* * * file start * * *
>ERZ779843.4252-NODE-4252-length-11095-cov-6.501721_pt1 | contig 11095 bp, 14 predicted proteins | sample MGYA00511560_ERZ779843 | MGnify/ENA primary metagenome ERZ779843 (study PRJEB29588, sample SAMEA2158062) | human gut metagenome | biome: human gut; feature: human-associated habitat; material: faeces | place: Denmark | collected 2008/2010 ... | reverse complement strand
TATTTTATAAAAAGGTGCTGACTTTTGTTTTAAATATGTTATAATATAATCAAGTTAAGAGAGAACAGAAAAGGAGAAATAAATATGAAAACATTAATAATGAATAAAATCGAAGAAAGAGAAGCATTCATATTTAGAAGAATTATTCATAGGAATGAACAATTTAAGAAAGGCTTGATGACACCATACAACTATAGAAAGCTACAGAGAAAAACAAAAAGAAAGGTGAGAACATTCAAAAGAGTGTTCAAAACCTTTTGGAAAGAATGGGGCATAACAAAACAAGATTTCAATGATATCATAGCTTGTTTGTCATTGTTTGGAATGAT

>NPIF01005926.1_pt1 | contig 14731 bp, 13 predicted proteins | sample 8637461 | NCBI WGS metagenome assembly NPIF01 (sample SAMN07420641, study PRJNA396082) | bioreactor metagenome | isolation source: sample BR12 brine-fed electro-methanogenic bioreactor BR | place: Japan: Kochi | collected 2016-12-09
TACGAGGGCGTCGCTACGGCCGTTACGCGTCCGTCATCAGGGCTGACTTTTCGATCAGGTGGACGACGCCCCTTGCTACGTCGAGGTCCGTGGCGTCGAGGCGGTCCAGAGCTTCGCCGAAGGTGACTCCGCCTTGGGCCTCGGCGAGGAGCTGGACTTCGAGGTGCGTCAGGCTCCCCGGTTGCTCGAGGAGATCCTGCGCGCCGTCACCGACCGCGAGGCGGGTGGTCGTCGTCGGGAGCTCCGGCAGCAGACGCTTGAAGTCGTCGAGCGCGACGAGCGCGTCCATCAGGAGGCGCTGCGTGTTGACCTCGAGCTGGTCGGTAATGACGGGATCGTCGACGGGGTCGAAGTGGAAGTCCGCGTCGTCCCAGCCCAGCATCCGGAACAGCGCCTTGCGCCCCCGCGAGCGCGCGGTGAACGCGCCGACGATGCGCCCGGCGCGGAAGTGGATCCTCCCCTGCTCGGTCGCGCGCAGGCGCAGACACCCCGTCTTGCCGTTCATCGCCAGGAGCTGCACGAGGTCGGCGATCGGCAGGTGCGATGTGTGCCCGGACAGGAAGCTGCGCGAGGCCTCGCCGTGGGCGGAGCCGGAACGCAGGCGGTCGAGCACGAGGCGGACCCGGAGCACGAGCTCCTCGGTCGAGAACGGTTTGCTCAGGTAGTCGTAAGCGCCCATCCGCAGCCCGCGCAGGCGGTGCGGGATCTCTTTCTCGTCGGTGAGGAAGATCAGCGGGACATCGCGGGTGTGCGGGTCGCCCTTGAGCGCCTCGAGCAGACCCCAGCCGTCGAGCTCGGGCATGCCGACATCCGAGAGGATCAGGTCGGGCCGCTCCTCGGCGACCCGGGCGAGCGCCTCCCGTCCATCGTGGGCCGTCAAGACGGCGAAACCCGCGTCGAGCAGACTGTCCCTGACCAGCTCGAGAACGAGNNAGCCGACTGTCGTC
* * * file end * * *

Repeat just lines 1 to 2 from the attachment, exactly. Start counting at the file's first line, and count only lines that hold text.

>ERZ779843.4252-NODE-4252-length-11095-cov-6.501721_pt1 | contig 11095 bp, 14 predicted proteins | sample MGYA00511560_ERZ779843 | MGnify/ENA primary metagenome ERZ779843 (study PRJEB29588, sample SAMEA2158062) | human gut metagenome | biome: human gut; feature: human-associated habitat; material: faeces | place: Denmark | collected 2008/2010 ... | reverse complement strand
TATTTTATAAAAAGGTGCTGACTTTTGTTTTAAATATGTTATAATATAATCAAGTTAAGAGAGAACAGAAAAGGAGAAATAAATATGAAAACATTAATAATGAATAAAATCGAAGAAAGAGAAGCATTCATATTTAGAAGAATTATTCATAGGAATGAACAATTTAAGAAAGGCTTGATGACACCATACAACTATAGAAAGCTACAGAGAAAAACAAAAAGAAAGGTGAGAACATTCAAAAGAGTGTTCAAAACCTTTTGGAAAGAATGGGGCATAACAAAACAAGATTTCAATGATATCATAGCTTGTTTGTCATTGTTTGGAATGAT